I wanted to offer her the same but she sort of threw it back a little which just want cricket in my world. I'll move on and carry being nice. You are right just to let the nursery deal with it. Thank you for your help.

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iwannahug Mon 24-Jun-19 20:50:27

I think all parents go through this - both the awareness that their own angel isn't perfect and the outrage that someone is suggesting that they are worse than they really are.

DC1 used to have a small friend when they were 3 or so, who would throw balls in his face over and over until DC1 would eventually blow and thump them. The mother told someone else my DC1 was "a little hit-y with some big feelings" which wasn't an entirely accurate picture. What I did was to just focus on my dc and not care what other's commentary on my dc was.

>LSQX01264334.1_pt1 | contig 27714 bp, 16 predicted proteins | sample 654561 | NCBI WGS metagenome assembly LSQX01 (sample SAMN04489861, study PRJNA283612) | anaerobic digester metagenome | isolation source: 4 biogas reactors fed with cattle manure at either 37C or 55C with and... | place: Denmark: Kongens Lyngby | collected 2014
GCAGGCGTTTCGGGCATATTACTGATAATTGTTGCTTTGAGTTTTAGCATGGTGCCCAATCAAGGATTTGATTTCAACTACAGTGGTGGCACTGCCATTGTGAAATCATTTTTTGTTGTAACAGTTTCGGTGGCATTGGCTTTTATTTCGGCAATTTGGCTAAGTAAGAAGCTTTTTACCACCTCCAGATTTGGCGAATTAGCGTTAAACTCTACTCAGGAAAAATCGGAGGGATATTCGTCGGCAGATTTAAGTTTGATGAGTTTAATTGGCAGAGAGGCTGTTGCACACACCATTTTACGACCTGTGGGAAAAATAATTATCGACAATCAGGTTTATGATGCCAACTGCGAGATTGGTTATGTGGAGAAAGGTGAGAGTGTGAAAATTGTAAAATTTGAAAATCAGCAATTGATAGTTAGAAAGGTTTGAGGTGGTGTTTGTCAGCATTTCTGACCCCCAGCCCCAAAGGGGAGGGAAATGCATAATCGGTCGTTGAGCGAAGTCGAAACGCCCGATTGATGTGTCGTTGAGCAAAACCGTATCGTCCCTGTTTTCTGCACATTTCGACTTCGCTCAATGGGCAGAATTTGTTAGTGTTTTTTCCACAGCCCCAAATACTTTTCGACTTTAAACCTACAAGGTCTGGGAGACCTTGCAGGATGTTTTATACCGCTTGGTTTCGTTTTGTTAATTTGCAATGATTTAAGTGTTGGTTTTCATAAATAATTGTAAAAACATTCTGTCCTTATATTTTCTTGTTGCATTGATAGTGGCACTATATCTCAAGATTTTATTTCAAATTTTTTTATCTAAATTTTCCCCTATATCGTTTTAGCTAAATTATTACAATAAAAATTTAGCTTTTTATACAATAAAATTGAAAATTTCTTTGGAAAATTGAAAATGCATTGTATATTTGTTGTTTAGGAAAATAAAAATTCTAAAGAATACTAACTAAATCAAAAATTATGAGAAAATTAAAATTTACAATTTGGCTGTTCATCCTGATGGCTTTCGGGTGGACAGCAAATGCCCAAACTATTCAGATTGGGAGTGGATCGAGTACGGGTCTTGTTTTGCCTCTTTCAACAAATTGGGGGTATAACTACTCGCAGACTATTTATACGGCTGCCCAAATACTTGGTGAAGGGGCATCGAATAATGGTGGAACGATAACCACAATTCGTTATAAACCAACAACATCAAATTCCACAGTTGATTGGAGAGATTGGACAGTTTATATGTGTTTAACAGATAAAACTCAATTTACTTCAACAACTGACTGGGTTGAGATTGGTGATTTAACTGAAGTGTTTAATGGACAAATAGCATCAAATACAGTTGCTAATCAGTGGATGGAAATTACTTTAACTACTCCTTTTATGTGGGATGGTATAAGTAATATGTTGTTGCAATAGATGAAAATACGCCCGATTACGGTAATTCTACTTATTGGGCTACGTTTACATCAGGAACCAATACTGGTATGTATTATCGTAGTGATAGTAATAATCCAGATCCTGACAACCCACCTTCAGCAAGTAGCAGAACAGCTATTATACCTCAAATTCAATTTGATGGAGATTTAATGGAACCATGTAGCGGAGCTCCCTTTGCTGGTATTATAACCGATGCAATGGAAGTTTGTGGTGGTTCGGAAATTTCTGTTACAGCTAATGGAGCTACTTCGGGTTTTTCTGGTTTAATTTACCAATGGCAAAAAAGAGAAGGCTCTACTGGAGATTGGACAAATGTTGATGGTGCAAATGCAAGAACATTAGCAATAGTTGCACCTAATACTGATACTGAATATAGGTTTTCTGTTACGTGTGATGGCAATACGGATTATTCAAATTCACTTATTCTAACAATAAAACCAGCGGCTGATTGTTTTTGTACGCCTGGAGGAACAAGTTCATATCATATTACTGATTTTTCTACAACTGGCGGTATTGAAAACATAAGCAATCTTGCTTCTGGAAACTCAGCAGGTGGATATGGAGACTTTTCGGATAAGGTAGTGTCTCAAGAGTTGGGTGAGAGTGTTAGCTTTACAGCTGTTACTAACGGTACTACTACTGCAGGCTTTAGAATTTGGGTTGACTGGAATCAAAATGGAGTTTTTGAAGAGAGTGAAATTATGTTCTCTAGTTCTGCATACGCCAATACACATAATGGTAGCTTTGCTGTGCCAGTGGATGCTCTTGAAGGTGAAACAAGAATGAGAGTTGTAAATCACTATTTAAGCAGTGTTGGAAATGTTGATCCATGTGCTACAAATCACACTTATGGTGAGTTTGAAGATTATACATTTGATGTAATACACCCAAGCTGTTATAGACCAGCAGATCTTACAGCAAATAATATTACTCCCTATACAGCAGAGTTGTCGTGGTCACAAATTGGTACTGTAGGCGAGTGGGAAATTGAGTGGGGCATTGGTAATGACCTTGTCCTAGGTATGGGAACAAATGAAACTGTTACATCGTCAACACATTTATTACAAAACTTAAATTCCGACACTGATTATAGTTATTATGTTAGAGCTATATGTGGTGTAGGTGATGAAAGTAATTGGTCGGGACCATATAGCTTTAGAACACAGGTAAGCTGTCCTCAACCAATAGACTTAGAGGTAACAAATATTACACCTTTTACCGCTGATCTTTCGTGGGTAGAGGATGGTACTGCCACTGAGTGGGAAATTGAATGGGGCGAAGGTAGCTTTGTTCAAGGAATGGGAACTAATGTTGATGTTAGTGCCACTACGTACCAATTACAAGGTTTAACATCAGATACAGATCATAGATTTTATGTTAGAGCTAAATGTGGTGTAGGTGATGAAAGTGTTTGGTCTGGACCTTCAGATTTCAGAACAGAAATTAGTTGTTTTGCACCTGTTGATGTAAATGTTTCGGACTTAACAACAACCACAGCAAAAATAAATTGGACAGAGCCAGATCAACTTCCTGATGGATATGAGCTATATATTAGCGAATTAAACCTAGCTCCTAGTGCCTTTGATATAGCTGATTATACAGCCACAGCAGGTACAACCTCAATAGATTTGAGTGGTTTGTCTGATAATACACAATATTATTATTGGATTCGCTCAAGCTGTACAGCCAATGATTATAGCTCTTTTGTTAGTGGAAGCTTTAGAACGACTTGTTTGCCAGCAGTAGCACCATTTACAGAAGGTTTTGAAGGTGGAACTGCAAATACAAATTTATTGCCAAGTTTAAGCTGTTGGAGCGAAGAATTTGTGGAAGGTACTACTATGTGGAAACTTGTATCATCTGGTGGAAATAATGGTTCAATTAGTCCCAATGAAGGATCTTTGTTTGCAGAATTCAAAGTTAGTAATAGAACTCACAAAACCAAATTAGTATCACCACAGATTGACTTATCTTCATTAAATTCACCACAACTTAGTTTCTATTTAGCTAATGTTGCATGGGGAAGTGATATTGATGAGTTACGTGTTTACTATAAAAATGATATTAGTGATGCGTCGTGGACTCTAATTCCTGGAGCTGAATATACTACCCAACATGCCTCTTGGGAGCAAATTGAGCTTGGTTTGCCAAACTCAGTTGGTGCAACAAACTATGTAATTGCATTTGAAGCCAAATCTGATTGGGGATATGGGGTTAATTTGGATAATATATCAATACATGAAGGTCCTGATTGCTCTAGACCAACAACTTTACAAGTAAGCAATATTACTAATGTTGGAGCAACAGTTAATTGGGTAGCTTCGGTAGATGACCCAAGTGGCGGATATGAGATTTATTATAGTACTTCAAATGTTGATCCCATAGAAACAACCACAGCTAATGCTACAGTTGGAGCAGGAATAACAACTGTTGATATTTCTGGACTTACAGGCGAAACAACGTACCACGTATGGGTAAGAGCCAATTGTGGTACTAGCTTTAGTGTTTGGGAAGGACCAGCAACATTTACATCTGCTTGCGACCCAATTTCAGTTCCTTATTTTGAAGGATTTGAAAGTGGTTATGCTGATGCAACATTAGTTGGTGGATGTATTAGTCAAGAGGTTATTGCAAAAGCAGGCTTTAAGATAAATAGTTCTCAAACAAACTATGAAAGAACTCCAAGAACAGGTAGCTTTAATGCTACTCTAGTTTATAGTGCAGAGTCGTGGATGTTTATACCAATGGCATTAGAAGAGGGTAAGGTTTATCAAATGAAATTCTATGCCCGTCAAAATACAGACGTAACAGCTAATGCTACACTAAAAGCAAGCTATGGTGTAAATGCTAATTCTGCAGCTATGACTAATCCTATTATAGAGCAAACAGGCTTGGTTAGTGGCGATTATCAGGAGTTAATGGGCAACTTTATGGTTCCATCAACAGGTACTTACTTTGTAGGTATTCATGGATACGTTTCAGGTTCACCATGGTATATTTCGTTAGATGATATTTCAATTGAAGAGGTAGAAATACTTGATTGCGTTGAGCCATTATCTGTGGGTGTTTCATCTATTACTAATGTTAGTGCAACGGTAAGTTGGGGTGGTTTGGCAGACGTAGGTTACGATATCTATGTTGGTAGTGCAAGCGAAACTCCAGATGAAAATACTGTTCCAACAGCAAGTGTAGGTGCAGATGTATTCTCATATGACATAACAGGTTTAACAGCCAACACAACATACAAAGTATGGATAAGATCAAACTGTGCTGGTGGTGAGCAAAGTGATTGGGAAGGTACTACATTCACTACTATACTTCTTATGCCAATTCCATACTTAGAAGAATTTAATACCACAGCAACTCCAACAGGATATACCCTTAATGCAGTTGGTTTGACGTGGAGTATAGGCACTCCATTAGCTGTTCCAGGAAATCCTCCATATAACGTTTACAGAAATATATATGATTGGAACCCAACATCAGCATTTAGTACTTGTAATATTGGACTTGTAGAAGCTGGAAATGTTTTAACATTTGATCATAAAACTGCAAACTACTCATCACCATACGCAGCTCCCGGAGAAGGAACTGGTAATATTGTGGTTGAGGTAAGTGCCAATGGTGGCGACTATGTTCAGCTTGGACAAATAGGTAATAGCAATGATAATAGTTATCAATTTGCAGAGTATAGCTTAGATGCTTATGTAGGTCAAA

And really the other mother should have been doing the same thing.

And that would be my recommendation to you!!

You will have many dramas ahead (and proud moments ahead as you help them learn new skills and overcome not so good tendencies) and if you always care so much about what other people think then it just distracts you from your own life and dc smile

TalkToMeee Mon 24-Jun-19 20:21:48

Argh, it is so hard when your child goes through these phases. I see both sides. When my daughter came home with massive scratches from a boy in her class, I felt the lioness within me completely rise up! It wasn't ok, nor should it be.
However, I have watched my daughter scream in her cousins faces and smack them and, similarly, that fills me with annoyance and disappointment.

She is pissed off your kid hurt hers. That's ok, anyone would be. Yes she could have just taken the apology with good grace but maybe you caught her on an off day. Don't apologise to her again, let the nursery deal with it thanks You and I both know that her little darling might be the next biter so try not to take it to heart wine